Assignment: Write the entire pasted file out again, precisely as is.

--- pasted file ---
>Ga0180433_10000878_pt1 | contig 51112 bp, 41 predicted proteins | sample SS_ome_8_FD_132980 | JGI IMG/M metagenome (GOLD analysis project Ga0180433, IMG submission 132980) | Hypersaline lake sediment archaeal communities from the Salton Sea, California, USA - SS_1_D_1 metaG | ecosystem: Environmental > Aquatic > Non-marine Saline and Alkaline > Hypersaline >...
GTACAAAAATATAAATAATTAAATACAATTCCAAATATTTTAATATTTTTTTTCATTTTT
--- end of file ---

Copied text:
>Ga0180433_10000878_pt1 | contig 51112 bp, 41 predicted proteins | sample SS_ome_8_FD_132980 | JGI IMG/M metagenome (GOLD analysis project Ga0180433, IMG submission 132980) | Hypersaline lake sediment archaeal communities from the Salton Sea, California, USA - SS_1_D_1 metaG | ecosystem: Environmental > Aquatic > Non-marine Saline and Alkaline > Hypersaline >...
GTACAAAAATATAAATAATTAAATACAATTCCAAATATTTTAATATTTTTTTTCATTTTT